Apache Helix is a generic cluster management framework used for the automatic management of partitioned, replicated and distributed resources hosted on a cluster of nodes. Helix automates reassignment of resources in the face of node failure and recovery, cluster expansion, and reconfiguration.

What Is Cluster Management?

To understand Helix, you first need to understand cluster management. A distributed system typically runs on multiple nodes for the following reasons:

  • scalability
  • fault tolerance
  • load balancing

Each node performs one or more of the primary functions of the cluster, such as storing and serving data, producing and consuming data streams, and so on. Once configured for your system, Helix acts as the global brain for the system. It is designed to make decisions that cannot be made in isolation. Examples of such decisions that require global knowledge and coordination:

  • scheduling of maintenance tasks, such as backups, garbage collection, file consolidation, index rebuilds
  • repartitioning of data or resources across the cluster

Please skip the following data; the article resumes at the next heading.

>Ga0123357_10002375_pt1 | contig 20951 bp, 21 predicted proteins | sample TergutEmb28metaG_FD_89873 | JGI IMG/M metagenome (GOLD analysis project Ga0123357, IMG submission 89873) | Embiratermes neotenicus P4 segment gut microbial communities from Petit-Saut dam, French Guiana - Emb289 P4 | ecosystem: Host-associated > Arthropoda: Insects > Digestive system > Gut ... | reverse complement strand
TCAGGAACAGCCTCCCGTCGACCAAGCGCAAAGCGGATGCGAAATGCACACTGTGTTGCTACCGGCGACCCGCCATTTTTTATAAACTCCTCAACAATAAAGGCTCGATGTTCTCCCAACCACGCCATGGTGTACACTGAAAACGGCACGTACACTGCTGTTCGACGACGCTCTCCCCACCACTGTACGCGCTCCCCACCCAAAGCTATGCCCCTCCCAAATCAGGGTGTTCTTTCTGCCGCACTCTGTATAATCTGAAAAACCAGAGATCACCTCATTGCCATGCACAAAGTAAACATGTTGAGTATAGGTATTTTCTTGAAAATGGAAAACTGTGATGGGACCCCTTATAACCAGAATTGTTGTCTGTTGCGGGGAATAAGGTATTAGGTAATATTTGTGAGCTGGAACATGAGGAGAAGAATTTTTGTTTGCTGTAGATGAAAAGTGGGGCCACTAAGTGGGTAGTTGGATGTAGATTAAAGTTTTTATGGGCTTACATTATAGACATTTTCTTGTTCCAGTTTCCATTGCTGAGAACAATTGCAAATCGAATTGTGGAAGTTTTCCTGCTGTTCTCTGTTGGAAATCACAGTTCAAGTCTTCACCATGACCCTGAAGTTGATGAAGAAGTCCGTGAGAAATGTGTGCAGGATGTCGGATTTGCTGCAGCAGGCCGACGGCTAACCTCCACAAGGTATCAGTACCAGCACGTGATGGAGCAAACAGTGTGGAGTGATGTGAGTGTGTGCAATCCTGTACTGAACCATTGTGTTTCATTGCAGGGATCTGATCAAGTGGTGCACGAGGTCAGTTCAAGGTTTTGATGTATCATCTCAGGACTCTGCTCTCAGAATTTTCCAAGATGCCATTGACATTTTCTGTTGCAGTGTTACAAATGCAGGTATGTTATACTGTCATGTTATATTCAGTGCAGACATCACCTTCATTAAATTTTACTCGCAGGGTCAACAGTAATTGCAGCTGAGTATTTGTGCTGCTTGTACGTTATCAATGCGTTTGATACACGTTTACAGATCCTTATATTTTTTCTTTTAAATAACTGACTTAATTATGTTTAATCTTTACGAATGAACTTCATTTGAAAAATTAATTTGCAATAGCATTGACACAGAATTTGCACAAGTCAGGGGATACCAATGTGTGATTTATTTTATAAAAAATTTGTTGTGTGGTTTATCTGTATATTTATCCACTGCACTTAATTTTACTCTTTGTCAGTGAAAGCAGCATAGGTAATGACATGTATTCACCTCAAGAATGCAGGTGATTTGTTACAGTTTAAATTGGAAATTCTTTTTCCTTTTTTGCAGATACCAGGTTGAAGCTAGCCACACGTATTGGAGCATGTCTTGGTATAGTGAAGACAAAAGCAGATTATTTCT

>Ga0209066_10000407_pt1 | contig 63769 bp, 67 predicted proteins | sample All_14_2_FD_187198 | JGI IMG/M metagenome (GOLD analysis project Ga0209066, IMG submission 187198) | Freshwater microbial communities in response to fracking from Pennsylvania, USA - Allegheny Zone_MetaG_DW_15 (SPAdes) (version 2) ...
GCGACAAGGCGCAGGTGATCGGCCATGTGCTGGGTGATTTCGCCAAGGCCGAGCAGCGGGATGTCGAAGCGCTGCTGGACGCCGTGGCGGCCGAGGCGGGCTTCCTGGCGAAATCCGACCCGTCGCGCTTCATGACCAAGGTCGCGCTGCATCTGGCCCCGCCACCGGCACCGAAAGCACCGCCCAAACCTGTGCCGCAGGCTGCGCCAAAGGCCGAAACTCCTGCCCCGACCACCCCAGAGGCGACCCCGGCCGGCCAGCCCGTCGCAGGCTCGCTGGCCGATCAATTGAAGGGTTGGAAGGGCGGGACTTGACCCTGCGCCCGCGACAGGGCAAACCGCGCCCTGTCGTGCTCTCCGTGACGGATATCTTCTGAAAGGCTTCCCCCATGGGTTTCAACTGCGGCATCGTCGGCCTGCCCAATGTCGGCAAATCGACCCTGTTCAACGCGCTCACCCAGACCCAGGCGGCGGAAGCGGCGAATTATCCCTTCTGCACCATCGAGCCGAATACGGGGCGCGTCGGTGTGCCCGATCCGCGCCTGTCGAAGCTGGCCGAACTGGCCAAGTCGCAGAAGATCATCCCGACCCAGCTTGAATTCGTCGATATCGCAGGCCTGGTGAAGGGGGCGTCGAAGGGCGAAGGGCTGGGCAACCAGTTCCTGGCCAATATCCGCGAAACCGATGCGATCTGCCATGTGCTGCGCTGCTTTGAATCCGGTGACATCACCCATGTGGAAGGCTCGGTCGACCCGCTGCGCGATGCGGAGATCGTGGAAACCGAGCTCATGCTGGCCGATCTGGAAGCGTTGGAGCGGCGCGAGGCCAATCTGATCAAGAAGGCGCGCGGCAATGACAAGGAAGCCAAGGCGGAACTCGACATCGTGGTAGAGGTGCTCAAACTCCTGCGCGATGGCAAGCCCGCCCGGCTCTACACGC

• informing dependent systems of changes so they can react appropriately to cluster changes
  • throttling system tasks and changes

While it is possible to integrate these functions into the distributed system, it complicates the code. Helix has abstracted common cluster management tasks, enabling the system builder to model the desired behavior with a declarative state model, and let Helix manage the coordination. The result is less new code to write, and a robust, highly operable system.

What does Helix provide?

  • Automatic assignment of resources and partitions to nodes
  • Node failure detection and recovery
  • Dynamic addition of resources
  • Dynamic addition of nodes to the cluster
  • Pluggable distributed state machine to manage the state of a resource via state transitions
  • Automatic load balancing and throttling of transitions
  • Optional pluggable rebalancing for user-defined assignment of resources and partitions

Why Helix?

Modeling a distributed system as a state machine with constraints on states and transitions has the following benefits:

  • Separates cluster management from the core functionality of the system.
  • Allows a quick transformation from a single node system to an operable, distributed system.
  • Increases simplicity: system components do not have to manage a global cluster. This division of labor makes it easier to build, debug, and maintain your system.

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